I've moved away from what I'd call "traditional" color landscape photography in recent years - you know, bright colors, epic wide angle compositions, a strong foreground - but I decided on this trip to deliberately go back to this style for a couple reasons. One: it's a great way to capture the epic-ness of such an epic place. The bright colors and wide angle views jive well with this kind of in-your-face scenery. And second: I pursued this style of photography for years based largely on my admiration for world-famous photographer Galen Rowell. He basically invented this style of high-saturation, high-alpine photography that drew me into picture-taking all those years ago. Since I knew this scenery was in the heart of Rowell's stomping grounds and since I'd be doing a bit of mountaineering - something for which Rowell was well-known - I figured it would be fun to go full "Galen Rowell style" on this trip and just embrace the style he made so popular. I'm glad I did.
Framing up a shot at Iceberg Lake with my Canon EOS 6D
But then there was the issue of the tripod. Now I sure as hell wasn't going to opt for one of those ridiculous little ground tripods because, I don't know about you, but very few of my best compositions are from 6-inches off the ground. After a lot of research and comparing models, I ended up with a set of Oben CT-2331 Carbon Fiber legs (link) and a Benro IB2 ballhead (link). $320 out the door with a featherlight total weight of 2.5 pounds and a maximum extended height of nearly 5 feet. Sure, it's not the most rock-solid and rugged tripod in the world, but you can't beat that weight, height, and price. With my camera on mirror lock-up and with the help of a cable release, I was able to get all the stability I needed.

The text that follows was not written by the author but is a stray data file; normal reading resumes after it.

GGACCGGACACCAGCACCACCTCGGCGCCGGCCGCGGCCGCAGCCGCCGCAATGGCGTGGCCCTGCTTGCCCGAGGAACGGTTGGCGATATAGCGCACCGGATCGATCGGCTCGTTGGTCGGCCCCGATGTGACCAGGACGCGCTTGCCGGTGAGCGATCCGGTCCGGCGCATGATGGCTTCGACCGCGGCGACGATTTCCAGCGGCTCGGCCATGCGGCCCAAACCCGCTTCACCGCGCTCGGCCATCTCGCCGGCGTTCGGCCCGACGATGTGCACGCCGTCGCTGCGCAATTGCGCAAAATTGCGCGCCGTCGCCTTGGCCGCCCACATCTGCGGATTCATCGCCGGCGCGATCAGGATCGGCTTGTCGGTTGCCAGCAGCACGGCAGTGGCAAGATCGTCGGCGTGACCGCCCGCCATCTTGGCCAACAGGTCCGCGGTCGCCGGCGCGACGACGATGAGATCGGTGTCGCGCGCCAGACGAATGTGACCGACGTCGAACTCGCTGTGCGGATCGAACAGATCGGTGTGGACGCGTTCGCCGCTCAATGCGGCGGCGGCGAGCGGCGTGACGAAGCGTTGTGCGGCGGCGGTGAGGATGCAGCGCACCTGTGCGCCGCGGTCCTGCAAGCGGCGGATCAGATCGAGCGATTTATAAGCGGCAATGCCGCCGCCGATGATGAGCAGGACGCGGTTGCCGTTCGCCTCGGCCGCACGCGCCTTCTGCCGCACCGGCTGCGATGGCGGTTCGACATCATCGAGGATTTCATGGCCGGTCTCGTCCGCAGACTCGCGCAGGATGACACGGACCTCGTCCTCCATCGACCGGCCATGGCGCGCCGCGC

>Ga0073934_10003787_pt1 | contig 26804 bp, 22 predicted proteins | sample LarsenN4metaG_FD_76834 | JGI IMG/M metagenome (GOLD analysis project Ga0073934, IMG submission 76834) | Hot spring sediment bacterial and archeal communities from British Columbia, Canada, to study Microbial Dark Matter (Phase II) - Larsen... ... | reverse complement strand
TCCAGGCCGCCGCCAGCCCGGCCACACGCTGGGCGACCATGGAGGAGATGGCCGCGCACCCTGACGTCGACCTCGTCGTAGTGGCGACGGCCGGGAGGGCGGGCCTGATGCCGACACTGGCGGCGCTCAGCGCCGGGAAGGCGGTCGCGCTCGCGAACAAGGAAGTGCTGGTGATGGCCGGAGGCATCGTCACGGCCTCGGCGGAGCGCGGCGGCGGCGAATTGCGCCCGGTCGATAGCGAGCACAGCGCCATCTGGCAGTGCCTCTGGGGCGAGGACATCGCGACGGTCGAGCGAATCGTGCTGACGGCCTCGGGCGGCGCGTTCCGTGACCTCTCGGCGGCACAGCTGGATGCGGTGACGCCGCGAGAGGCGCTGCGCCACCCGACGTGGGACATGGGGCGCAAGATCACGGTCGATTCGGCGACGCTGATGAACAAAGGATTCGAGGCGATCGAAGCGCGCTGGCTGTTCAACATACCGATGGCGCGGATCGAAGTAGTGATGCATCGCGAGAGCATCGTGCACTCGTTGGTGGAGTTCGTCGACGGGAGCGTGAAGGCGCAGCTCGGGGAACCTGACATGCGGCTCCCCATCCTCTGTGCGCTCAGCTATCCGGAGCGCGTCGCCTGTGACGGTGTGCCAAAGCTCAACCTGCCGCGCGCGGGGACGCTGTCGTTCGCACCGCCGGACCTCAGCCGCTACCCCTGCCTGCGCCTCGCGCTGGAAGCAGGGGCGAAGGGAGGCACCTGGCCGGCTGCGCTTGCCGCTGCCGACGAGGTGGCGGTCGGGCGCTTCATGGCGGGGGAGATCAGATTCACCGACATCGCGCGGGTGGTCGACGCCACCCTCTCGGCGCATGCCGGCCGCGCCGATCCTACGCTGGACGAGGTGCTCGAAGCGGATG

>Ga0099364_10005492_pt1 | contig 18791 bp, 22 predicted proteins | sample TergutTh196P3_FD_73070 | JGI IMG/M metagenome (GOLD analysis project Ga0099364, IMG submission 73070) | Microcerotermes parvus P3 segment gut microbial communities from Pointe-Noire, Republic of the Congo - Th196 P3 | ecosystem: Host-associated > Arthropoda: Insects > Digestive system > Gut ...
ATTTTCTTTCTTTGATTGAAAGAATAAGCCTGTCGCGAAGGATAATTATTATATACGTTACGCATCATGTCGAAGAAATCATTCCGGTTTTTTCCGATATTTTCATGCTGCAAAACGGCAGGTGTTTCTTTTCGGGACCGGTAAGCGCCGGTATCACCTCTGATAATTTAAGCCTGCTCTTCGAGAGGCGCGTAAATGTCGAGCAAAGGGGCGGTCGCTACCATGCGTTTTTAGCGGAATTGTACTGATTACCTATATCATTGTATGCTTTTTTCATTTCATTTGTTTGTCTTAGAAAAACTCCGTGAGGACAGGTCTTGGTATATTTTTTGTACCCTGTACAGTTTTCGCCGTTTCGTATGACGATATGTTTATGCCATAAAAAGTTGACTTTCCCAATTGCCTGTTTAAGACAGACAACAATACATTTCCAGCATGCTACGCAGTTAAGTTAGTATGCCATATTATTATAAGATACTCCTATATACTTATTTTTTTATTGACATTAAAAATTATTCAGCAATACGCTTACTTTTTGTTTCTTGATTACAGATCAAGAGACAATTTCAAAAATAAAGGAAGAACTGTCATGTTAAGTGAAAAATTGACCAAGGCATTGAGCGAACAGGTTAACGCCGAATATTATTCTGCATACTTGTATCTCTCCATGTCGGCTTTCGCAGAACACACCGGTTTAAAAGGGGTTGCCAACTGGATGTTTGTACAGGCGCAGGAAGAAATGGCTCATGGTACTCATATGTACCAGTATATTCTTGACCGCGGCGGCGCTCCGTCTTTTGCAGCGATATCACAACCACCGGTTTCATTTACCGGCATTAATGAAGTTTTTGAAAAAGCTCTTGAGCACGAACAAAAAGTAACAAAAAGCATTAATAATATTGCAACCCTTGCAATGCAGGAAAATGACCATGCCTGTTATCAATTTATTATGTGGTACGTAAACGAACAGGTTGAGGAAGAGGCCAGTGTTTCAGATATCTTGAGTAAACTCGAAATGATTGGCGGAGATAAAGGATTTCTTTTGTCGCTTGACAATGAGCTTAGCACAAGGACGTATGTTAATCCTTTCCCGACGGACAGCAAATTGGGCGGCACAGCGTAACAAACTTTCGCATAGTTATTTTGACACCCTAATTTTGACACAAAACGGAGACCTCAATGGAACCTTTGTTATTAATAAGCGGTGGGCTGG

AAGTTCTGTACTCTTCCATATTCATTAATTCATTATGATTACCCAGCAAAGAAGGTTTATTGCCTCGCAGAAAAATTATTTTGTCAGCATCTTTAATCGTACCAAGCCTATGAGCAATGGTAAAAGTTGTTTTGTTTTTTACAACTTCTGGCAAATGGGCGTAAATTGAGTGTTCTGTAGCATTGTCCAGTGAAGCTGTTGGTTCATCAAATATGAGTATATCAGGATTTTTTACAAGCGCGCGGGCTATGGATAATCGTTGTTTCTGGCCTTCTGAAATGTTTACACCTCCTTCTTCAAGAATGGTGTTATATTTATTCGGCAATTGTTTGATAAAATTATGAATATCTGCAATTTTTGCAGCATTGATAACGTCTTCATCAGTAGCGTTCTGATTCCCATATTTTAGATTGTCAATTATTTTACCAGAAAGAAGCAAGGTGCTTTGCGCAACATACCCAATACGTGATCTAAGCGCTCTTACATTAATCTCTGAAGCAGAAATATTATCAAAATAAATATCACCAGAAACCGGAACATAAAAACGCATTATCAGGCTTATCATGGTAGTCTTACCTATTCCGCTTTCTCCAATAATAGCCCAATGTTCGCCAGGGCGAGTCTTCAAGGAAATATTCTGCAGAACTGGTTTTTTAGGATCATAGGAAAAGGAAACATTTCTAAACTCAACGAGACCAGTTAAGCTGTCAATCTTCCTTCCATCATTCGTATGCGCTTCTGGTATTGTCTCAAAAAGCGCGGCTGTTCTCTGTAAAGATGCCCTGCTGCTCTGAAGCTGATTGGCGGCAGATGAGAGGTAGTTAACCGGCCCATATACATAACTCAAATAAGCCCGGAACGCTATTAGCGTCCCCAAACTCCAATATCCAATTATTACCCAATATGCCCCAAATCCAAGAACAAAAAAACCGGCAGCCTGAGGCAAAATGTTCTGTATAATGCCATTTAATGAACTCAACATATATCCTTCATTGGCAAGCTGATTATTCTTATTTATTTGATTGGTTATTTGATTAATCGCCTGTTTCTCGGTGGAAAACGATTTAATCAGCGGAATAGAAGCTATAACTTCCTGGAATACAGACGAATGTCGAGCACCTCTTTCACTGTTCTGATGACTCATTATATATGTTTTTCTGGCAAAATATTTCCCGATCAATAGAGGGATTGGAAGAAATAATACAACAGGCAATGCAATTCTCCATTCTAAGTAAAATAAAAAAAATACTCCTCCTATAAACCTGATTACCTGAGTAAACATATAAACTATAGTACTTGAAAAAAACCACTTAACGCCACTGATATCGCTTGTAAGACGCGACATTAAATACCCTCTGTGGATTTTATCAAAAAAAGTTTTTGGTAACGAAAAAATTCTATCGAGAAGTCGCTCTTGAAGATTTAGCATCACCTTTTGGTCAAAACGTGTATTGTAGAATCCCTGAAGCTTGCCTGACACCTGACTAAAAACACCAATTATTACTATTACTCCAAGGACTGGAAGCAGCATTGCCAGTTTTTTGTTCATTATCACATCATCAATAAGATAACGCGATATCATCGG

All-in-all, I was happy with this camera setup. There were a few times I wish I had a 20mm or 18mm lens, but that would have meant carrying a second lens, which wasn't worth the extra weight. I wish Canon would make an 18-100mm lens for full-frame cameras, but alas, that was not an option.
Aside from the camera gear, I had the usual stuff: tent, sleeping bag, bear canister, food, water filter, clothes, etc. But the 2 items that win the award for the "Thank God I Brought This" category: crampons and bug spray.
My 2 compadres on the slopes along Cecile Lake
Our proposed trail ran like this:
- Sleep the first night at Mammoth Mountain Inn to get acclimated to the higher altitude
- Hit the trail next morning starting at Devil's Postpile National Monument
- Hike up to Minaret Lake for night 1
- On day 2, hike to Iceberg Lake via the "unofficial" trail up and through Cecile Lake
- Camp night 2 beside Iceberg Lake
- Hike out to Agnew/Red's Meadows to catch the bus out of there
The start of the trail: Devil's Postpile
I'd like to elaborate on each one of these points for anyone who's thinking of doing a similar route, but before I do that let me just say that this plan worked out great! Both of our campsites were stunning, the hiking was fun and full of variety, and we were never once bored. The weather was mild, too, by the way. It was the last week of June and the temperatures were high 70's, low 80's at most, 40's at worst. It was the perfect 3 days, in my humble opinion.
- Acclimate the first night: Best idea we had the entire trip. Don't go up to 9,500 feet from sea level and just hop right onto the trail. Give your body a night to catch up. You'll be less winded the following day when you start your journey up the mountain.
- Start at Devil's Postpile: You have to take the bus in for this. They'll pick you up at Mammoth Mountain Inn and drop you off at Devil's Postpile. Check to be sure, but when we went in June, the buses ran 7:00am to 7:00pm with a new bus picking up about every 45 minutes. You'll take the same bus out but from a different pick-up at Agnew/Red's Meadows.
- Night 1 at Minaret: Absolutely stunning. See the pictures below. There are 2 campsites on the far west end of the lake that are gorgeous and provide easy access to running water. But if you go in June like we did, bring a vat of mosquito repellant. My God, the mosquitos...